British Burma in the New Century, 1895–1918 by Stephen L Keck

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By Stephen L Keck

British Burma within the New Century attracts upon ignored yet gifted colonial authors to painting Burma among 1895 and 1918, which used to be the apogee of British governance. those writers, such a lot of them 'Burmaphiles' wrote opposed to frequent misperceptions approximately Burma.

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Sample text

In fact, the second volume of The Silken East might be compared with Alfred Russel Wallace’s Malay Archipelago because it ends with a note of deep respect for the country and its peoples. Wallace was more directly critical of Western materialism, but in traversing Burma, studying its peoples under British colonialism and witnessing the modernization of the country, O’Connor appears to have come to a similar conclusion. Nonetheless, for most Britons the Konbaung Dynasty was regarded as violent, corrupt, inept and despotic.

In this instance, it will become evident that British authors were hardly indifferent to social transformation—even if they were connected to a multiplicity of international networks which promoted it. To read the Burmaphiles outside the grain means measuring their writings against what can be found in the archive. The sensitive voices of the Burmaphiles contrast with the candid remarks—sometimes unfriendly about Burmans—which can be found in the official reports which lie in many archives. Most important, perhaps, reading outside the grain should refute the often implicit characterization of British thought as homogenous or monolithic.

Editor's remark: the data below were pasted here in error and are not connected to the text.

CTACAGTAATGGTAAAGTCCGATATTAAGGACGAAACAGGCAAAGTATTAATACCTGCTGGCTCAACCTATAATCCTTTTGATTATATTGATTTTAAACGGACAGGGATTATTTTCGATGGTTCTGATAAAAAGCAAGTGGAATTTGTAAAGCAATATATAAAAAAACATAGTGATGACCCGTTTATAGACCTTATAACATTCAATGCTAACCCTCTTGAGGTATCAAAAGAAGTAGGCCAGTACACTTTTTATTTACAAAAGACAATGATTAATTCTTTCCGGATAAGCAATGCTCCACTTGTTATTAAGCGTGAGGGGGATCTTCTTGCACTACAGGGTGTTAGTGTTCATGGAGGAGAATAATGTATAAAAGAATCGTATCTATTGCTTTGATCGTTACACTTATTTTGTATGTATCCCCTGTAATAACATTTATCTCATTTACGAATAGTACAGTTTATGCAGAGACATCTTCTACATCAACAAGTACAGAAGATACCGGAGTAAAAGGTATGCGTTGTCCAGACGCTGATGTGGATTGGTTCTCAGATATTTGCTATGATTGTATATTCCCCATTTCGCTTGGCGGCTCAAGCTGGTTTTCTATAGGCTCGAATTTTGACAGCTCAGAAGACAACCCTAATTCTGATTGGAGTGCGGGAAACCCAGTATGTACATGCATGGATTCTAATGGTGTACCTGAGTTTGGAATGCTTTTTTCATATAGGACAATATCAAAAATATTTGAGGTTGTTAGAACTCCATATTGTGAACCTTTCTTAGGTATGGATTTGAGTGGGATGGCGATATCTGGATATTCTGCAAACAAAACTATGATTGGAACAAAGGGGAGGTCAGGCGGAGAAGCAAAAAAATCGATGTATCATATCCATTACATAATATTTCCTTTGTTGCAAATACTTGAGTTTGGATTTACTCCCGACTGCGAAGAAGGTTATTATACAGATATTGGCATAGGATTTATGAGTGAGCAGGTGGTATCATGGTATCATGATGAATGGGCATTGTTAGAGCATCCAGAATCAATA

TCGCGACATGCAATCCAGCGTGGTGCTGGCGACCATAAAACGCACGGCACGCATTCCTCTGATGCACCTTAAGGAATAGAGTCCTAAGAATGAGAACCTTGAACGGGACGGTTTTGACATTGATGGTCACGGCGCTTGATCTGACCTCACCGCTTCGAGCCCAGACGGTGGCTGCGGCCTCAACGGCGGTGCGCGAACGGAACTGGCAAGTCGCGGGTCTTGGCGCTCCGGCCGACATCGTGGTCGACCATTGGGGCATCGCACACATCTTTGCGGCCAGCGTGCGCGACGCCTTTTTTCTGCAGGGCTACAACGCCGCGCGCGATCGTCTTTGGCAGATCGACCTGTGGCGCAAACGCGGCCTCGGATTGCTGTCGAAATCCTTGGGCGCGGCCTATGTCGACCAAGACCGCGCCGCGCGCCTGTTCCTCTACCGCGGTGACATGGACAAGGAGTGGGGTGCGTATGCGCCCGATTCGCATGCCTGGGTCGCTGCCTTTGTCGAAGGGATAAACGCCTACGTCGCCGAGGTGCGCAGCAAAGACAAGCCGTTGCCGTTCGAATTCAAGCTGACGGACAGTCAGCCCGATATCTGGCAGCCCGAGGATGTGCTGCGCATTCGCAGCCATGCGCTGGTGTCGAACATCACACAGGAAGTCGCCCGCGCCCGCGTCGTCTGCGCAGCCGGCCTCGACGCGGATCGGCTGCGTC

The Konbaung Dynasty, which had come to power in the 18th century, had become a significant regional power by the early 36 British Burma in the New Century, 1895–1918 19th century. With Ava as its capital, it was an imperial state which was built upon the conquest and subordination of many of the country’s ethnic groups. Its territorial claims included lands occupied by the Mon, the Karen, the Shan and other peoples. Yet, it would lose three wars to the British Indian empire. The First Anglo-Burmese War (1824–1826) originated as a clash between the two imperial powers, and proved to be difficult for the British to prosecute, but it ended in a decisive defeat of the Konbaung state, which was forced to cede two provinces to the Indian empire.

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